The city of Calcutta, India appears in this 24 by 34 km (15 by 21 mile) sub-scene, acquired March 29, 2000 by NASA's Terra satellite.

The city of Calcutta appears in this 24 by 34 km (15 by 21 mile) sub-scene, acquired March 29, 2000. In 1690 the British East India Company founded Calcutta as a trading post on the marshy east bank of the Hugli River. Chosen for its easily defensible location and its access to the Bay of Bengal, the site developed into an important trading port. In 1773 Calcutta was made the capital of British India. As merchants and workers from all over the Indian subcontinent flocked to the city, British interests prospered, and British colonizers built mansions and palaces on land reclaimed from the marshes and swampland. In 1912, however, Calcutta lost its position as the colonial capital to Delhi. The end of British rule in India in 1947 cut off many of Calcutta's sources of trade and brought a deluge of immigrants to the city. The Bangladesh war in 1971 exacerbated the influx of refugees. Today this vibrant city has a population of over 5 million, and continues to sprawl to the north and south from the central grid of its old European section. This image was acquired on June 23, 2002, covers an area of 33 x 27 km, and is located at 22.6 degrees north latitude and 88.3 degrees east longitude.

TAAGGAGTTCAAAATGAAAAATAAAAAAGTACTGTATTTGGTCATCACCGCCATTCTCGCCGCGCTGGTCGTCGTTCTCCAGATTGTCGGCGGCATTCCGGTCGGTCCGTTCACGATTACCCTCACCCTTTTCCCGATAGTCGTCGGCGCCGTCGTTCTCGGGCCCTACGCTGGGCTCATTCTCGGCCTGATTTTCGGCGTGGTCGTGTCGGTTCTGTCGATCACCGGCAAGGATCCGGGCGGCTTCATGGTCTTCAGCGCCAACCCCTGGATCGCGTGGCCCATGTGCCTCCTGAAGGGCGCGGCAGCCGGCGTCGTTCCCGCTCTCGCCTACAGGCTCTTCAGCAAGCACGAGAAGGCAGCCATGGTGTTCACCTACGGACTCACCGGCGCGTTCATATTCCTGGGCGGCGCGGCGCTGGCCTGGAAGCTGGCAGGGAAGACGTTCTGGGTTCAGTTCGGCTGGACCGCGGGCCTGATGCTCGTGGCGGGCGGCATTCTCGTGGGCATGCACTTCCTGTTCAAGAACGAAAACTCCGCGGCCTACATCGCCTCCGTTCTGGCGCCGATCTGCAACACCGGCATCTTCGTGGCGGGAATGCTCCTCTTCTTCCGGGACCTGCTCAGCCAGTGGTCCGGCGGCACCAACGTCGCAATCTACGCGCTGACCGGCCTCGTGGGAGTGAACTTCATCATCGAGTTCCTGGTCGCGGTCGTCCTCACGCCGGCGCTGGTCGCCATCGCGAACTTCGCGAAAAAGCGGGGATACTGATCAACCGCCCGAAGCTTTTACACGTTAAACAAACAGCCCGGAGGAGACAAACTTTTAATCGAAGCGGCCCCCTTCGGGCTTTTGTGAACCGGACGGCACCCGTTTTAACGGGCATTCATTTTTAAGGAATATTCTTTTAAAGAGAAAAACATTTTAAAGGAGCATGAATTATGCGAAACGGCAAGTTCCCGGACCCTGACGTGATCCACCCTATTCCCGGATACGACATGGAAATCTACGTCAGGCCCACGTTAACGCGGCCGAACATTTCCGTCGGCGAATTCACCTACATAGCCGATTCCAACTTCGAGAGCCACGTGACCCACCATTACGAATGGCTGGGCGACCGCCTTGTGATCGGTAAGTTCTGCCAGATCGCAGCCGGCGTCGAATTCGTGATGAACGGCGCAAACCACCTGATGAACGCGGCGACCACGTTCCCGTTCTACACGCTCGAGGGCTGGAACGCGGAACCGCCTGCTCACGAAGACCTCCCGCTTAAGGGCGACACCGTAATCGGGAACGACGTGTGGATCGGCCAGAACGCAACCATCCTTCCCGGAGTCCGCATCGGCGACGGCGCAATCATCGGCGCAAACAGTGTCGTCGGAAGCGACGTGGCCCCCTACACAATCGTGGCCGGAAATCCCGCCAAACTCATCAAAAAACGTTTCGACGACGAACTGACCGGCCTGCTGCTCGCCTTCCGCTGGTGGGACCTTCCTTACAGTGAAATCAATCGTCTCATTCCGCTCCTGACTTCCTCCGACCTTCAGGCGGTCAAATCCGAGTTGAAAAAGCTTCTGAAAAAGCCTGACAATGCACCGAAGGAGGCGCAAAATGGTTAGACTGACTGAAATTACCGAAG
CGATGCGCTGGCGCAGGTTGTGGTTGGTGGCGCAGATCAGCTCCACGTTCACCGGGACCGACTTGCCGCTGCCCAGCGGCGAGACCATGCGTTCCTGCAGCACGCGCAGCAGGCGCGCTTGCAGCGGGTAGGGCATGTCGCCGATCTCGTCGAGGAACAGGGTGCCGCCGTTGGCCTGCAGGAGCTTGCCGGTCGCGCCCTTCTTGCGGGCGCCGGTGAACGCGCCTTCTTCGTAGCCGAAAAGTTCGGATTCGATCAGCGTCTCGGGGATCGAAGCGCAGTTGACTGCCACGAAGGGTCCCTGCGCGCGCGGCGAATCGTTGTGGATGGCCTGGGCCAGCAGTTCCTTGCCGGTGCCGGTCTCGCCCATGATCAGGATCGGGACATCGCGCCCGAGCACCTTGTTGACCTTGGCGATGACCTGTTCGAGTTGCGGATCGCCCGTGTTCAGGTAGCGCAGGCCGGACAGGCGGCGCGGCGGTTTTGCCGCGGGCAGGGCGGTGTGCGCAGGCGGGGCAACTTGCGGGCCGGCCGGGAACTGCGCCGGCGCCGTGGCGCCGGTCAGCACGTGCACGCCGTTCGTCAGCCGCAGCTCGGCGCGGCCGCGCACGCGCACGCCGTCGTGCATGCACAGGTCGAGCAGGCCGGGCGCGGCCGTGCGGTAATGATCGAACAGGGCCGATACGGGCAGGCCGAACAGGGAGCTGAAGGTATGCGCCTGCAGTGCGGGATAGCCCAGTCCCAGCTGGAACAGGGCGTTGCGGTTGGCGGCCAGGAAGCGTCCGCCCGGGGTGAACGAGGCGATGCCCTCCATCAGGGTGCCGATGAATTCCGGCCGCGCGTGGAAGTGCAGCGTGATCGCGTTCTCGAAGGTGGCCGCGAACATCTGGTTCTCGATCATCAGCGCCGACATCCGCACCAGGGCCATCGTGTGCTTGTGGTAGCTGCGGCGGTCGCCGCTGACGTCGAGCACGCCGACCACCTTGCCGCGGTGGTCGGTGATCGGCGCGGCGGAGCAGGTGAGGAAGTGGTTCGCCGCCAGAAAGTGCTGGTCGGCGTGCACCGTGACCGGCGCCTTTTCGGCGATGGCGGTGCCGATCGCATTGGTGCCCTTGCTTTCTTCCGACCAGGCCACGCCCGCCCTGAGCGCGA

The U.S. science team is located at NASA's Jet Propulsion Laboratory, Pasadena, Calif. The Terra mission is part of NASA's Science Mission Directorate.

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